Olivia Knapp’s illustration style is directly influenced by European engravings of the 16th and 17th centuries but Olivia keenly infuses contemporary eye candy into the detailed works. See more below!
This work explores erosion and the disruption of form. Focusing on biological erosion, I wanted to convey the idea of a host being attacked and eaten away by a parasitic virus, highlighting the creeping spread of the infection as it corrupts the body. I have produced a series of angular porcelain forms, sandblasted to wear the surface and reveal inner strata. This aggressive process, contrarily, creates a delicate vulnerability in the shape. The translucency of the porcelain and the interruption of the surface make it possible to glimpse through to layers beneath, creating a tension between the seen and the obscured.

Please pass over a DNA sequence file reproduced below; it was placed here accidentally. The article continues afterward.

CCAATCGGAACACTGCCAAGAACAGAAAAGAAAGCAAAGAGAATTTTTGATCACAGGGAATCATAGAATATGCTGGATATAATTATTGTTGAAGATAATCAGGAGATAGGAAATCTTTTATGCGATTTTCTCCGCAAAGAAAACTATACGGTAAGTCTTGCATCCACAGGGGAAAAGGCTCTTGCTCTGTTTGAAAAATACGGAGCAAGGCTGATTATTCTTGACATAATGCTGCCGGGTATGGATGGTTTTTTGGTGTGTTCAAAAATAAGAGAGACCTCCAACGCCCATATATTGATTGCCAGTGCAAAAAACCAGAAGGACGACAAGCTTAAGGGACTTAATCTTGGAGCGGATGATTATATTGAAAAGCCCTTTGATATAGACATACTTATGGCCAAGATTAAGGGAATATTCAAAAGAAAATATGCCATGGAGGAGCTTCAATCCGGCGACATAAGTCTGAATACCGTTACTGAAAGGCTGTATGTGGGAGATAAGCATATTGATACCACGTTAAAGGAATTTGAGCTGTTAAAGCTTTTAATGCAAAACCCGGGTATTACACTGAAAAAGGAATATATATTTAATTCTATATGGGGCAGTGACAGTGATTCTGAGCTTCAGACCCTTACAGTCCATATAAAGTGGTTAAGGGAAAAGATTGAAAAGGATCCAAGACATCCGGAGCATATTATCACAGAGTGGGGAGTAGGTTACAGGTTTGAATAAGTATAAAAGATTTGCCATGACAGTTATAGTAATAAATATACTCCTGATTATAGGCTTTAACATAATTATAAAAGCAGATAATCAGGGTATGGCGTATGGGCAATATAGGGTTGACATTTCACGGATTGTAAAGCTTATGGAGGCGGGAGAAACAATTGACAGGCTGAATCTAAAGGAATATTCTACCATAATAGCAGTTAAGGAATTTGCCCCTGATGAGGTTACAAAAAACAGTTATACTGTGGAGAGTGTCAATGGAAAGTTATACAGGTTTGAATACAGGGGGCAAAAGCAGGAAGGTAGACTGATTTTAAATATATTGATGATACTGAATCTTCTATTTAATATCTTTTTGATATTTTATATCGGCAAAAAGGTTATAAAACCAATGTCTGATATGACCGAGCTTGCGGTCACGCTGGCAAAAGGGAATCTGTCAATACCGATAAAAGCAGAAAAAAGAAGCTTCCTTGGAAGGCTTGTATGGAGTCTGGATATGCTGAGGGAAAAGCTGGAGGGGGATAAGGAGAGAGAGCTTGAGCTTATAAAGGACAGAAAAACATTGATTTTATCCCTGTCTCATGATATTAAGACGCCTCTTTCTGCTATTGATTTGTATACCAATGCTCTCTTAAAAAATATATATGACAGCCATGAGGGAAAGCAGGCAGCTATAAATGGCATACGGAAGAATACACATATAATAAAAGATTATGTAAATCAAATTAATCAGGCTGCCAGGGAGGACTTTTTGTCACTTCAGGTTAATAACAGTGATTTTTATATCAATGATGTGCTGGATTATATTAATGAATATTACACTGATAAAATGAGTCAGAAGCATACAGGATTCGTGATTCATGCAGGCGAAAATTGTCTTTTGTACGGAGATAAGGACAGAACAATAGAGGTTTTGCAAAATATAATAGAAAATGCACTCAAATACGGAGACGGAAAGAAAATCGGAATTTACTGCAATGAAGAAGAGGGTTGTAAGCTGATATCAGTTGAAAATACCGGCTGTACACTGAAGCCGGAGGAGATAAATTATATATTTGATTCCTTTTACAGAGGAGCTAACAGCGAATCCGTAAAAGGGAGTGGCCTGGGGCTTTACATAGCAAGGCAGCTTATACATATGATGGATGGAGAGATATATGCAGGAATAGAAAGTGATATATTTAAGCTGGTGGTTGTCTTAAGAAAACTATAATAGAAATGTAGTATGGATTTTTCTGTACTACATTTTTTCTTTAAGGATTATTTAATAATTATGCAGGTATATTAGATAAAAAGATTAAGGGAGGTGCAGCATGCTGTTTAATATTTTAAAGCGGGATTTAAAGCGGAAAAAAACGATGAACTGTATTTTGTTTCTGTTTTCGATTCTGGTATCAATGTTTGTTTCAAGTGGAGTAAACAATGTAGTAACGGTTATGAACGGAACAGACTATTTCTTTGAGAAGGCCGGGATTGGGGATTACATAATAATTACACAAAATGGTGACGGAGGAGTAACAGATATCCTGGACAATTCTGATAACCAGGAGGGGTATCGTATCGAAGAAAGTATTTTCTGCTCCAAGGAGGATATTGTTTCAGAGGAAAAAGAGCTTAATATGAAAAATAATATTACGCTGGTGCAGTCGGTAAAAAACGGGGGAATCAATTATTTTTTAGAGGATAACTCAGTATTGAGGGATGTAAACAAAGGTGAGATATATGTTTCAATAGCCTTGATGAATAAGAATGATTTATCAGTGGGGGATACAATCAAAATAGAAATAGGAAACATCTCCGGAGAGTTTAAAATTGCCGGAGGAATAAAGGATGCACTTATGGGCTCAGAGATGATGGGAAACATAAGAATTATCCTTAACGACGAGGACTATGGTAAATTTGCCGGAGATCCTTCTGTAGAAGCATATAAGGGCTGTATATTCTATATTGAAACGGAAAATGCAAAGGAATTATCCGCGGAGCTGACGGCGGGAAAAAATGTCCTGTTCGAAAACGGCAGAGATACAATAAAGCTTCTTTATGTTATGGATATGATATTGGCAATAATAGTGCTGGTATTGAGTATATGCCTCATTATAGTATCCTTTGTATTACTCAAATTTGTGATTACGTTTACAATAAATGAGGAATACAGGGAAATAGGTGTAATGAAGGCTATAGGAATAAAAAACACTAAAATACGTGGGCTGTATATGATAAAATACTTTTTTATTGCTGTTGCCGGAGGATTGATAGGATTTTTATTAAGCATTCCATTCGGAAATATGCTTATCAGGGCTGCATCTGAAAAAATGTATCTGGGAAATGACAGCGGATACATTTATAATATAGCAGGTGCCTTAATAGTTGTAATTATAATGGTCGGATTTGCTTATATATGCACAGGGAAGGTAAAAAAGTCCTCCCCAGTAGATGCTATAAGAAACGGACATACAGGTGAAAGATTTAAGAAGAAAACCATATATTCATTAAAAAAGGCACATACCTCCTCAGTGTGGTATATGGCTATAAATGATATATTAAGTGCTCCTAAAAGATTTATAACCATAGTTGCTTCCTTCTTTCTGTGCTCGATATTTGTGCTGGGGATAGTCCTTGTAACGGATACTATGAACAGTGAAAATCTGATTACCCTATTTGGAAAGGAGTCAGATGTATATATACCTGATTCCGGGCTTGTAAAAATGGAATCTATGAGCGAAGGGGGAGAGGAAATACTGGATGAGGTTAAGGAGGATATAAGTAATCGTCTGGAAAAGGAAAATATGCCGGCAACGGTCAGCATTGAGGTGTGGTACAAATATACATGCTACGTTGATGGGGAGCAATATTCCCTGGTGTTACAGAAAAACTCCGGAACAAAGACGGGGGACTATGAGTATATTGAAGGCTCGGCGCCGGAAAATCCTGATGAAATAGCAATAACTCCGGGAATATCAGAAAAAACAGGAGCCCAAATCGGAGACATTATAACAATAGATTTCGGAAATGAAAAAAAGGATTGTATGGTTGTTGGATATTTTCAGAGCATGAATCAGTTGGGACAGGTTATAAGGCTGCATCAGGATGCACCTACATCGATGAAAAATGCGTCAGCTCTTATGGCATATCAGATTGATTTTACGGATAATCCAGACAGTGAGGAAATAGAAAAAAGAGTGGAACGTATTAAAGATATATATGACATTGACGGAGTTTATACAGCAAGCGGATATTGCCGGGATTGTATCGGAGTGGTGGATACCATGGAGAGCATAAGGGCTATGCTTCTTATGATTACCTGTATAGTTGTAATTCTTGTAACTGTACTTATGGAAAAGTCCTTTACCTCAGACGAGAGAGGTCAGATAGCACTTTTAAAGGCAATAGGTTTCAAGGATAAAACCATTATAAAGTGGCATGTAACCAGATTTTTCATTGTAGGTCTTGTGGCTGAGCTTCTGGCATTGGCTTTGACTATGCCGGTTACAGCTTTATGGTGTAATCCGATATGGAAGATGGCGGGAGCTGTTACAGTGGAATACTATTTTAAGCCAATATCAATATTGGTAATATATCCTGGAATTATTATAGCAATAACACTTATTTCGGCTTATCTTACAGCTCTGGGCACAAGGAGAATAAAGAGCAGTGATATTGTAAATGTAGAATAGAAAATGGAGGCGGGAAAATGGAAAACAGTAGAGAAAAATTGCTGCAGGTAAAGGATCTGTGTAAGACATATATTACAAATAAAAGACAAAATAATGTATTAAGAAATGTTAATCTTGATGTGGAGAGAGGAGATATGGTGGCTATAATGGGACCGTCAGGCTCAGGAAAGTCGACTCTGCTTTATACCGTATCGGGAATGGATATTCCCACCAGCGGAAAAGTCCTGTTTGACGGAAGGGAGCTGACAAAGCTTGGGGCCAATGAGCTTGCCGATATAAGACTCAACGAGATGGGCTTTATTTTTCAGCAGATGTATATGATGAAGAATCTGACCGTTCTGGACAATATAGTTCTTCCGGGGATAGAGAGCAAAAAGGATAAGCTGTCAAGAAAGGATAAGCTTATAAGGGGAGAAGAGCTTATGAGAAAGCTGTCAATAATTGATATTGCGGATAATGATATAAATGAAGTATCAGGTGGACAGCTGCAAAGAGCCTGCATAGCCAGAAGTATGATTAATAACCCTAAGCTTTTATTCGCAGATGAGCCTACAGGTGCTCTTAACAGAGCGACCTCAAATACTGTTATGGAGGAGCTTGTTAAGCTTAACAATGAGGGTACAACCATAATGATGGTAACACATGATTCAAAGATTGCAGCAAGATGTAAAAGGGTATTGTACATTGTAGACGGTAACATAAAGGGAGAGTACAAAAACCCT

What the fUcK what kind of angel goddess teas
my favourite collaboration so far
Full set here
these are fucking paintings
I saw the caption and I died
Flowers in Progress: Scientific Illustrator, Noel Badges Pugh
Scientific illustrator and artist Noel Badges Pugh has an incredible knack for drawing flora and fauna. He recently illustrated an entire field guide about bees and keeps a regular Tumblr, Art in Progress & Completion, where he posts these tantalizing drawings of buds and blooms. Maybe it’s because this is the coldest winter in 30 years, but I’m spending the rest of my day looking at these